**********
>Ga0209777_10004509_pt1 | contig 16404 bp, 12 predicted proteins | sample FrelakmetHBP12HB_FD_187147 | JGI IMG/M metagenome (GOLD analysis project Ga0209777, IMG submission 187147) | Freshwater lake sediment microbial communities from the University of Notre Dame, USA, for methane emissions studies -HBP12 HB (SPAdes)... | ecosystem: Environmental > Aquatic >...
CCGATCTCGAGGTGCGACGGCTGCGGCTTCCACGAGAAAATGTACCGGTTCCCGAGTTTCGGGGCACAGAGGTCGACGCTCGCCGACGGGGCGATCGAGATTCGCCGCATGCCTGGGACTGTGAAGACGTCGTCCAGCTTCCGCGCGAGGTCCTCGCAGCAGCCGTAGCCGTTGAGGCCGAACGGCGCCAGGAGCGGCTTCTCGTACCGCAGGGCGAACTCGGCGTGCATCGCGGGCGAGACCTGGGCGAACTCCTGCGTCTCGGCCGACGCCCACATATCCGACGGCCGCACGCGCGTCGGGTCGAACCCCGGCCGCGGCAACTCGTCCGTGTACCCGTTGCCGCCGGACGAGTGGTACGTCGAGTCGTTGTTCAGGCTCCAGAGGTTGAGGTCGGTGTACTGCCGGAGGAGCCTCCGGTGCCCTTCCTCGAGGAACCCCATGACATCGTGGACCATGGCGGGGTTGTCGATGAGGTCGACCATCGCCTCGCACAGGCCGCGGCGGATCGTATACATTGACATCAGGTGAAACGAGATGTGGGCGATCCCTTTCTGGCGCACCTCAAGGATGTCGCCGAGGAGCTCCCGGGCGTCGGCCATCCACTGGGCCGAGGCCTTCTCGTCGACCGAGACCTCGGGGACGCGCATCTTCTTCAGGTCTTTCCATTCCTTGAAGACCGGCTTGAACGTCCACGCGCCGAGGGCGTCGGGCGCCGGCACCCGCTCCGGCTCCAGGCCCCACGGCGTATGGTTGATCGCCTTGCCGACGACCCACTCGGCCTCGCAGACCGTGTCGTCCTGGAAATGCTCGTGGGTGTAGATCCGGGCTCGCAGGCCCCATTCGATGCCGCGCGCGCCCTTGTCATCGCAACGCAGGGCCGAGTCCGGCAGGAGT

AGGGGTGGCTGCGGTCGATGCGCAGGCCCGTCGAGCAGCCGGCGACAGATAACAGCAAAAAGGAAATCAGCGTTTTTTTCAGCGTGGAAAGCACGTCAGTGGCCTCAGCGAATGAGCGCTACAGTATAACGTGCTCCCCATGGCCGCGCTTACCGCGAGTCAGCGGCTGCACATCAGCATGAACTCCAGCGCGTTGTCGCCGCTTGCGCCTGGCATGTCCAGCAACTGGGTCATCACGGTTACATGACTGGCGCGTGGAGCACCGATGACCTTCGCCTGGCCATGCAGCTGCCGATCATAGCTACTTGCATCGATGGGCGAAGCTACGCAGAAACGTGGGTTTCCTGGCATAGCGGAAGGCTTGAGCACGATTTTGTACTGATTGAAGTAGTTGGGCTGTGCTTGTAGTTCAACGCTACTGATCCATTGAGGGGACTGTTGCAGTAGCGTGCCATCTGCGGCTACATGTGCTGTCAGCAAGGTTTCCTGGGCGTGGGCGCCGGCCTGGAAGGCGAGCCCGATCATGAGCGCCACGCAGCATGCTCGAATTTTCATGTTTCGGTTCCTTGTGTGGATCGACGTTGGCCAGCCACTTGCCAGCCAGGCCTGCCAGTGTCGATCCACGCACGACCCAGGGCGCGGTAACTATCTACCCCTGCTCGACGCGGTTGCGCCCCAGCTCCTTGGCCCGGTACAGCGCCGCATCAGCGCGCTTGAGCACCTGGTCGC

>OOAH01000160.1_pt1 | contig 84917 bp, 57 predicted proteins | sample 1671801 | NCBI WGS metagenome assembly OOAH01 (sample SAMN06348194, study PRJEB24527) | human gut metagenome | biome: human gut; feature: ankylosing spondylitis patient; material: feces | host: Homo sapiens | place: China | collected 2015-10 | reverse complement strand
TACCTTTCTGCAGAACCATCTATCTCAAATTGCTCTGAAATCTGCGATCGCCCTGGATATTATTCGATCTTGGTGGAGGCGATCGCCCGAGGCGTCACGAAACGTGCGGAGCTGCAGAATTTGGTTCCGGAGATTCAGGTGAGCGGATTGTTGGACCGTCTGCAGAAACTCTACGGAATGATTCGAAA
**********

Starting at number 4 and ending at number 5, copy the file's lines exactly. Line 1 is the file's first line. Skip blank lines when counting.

>OOAH01000160.1_pt1 | contig 84917 bp, 57 predicted proteins | sample 1671801 | NCBI WGS metagenome assembly OOAH01 (sample SAMN06348194, study PRJEB24527) | human gut metagenome | biome: human gut; feature: ankylosing spondylitis patient; material: feces | host: Homo sapiens | place: China | collected 2015-10 | reverse complement strand
TACCTTTCTGCAGAACCATCTATCTCAAATTGCTCTGAAATCTGCGATCGCCCTGGATATTATTCGATCTTGGTGGAGGCGATCGCCCGAGGCGTCACGAAACGTGCGGAGCTGCAGAATTTGGTTCCGGAGATTCAGGTGAGCGGATTGTTGGACCGTCTGCAGAAACTCTACGGAATGATTCGAAA